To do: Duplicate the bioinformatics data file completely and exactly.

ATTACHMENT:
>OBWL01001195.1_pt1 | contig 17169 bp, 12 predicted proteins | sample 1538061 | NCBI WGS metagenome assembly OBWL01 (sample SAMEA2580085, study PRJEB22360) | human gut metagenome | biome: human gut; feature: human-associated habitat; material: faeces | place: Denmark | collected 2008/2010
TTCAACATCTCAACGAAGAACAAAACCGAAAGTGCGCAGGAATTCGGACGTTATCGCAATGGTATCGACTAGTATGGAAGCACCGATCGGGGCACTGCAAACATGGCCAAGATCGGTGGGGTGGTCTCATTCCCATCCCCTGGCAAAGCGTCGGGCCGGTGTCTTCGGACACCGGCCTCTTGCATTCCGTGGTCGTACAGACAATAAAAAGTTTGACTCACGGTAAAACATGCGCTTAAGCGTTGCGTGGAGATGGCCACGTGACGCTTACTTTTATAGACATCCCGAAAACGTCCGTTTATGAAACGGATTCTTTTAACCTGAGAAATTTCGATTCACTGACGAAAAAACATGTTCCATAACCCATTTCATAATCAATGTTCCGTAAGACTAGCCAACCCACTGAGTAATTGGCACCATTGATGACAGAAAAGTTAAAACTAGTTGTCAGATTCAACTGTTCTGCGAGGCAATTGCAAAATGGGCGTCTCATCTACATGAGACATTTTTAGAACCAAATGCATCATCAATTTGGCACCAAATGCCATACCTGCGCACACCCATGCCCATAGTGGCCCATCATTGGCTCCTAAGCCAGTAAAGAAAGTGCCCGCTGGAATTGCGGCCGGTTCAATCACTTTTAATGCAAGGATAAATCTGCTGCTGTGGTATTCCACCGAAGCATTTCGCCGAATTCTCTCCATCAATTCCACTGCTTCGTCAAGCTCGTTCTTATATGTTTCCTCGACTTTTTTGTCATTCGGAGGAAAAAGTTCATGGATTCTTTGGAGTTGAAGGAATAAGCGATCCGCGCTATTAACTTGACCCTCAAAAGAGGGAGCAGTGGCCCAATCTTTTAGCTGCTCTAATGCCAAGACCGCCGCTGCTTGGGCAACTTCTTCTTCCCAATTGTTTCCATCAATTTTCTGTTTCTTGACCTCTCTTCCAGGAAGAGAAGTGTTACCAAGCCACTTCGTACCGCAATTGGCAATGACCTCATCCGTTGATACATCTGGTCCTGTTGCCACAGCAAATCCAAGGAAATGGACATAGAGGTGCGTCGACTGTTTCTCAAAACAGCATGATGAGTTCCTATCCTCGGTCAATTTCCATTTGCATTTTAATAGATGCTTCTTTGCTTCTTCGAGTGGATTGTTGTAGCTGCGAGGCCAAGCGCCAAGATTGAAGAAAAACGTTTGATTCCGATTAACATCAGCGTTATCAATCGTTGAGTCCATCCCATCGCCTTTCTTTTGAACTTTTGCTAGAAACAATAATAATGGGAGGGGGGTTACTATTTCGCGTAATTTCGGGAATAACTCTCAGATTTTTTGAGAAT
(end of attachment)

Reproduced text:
>OBWL01001195.1_pt1 | contig 17169 bp, 12 predicted proteins | sample 1538061 | NCBI WGS metagenome assembly OBWL01 (sample SAMEA2580085, study PRJEB22360) | human gut metagenome | biome: human gut; feature: human-associated habitat; material: faeces | place: Denmark | collected 2008/2010
TTCAACATCTCAACGAAGAACAAAACCGAAAGTGCGCAGGAATTCGGACGTTATCGCAATGGTATCGACTAGTATGGAAGCACCGATCGGGGCACTGCAAACATGGCCAAGATCGGTGGGGTGGTCTCATTCCCATCCCCTGGCAAAGCGTCGGGCCGGTGTCTTCGGACACCGGCCTCTTGCATTCCGTGGTCGTACAGACAATAAAAAGTTTGACTCACGGTAAAACATGCGCTTAAGCGTTGCGTGGAGATGGCCACGTGACGCTTACTTTTATAGACATCCCGAAAACGTCCGTTTATGAAACGGATTCTTTTAACCTGAGAAATTTCGATTCACTGACGAAAAAACATGTTCCATAACCCATTTCATAATCAATGTTCCGTAAGACTAGCCAACCCACTGAGTAATTGGCACCATTGATGACAGAAAAGTTAAAACTAGTTGTCAGATTCAACTGTTCTGCGAGGCAATTGCAAAATGGGCGTCTCATCTACATGAGACATTTTTAGAACCAAATGCATCATCAATTTGGCACCAAATGCCATACCTGCGCACACCCATGCCCATAGTGGCCCATCATTGGCTCCTAAGCCAGTAAAGAAAGTGCCCGCTGGAATTGCGGCCGGTTCAATCACTTTTAATGCAAGGATAAATCTGCTGCTGTGGTATTCCACCGAAGCATTTCGCCGAATTCTCTCCATCAATTCCACTGCTTCGTCAAGCTCGTTCTTATATGTTTCCTCGACTTTTTTGTCATTCGGAGGAAAAAGTTCATGGATTCTTTGGAGTTGAAGGAATAAGCGATCCGCGCTATTAACTTGACCCTCAAAAGAGGGAGCAGTGGCCCAATCTTTTAGCTGCTCTAATGCCAAGACCGCCGCTGCTTGGGCAACTTCTTCTTCCCAATTGTTTCCATCAATTTTCTGTTTCTTGACCTCTCTTCCAGGAAGAGAAGTGTTACCAAGCCACTTCGTACCGCAATTGGCAATGACCTCATCCGTTGATACATCTGGTCCTGTTGCCACAGCAAATCCAAGGAAATGGACATAGAGGTGCGTCGACTGTTTCTCAAAACAGCATGATGAGTTCCTATCCTCGGTCAATTTCCATTTGCATTTTAATAGATGCTTCTTTGCTTCTTCGAGTGGATTGTTGTAGCTGCGAGGCCAAGCGCCAAGATTGAAGAAAAACGTTTGATTCCGATTAACATCAGCGTTATCAATCGTTGAGTCCATCCCATCGCCTTTCTTTTGAACTTTTGCTAGAAACAATAATAATGGGAGGGGGGTTACTATTTCGCGTAATTTCGGGAATAACTCTCAGATTTTTTGAGAAT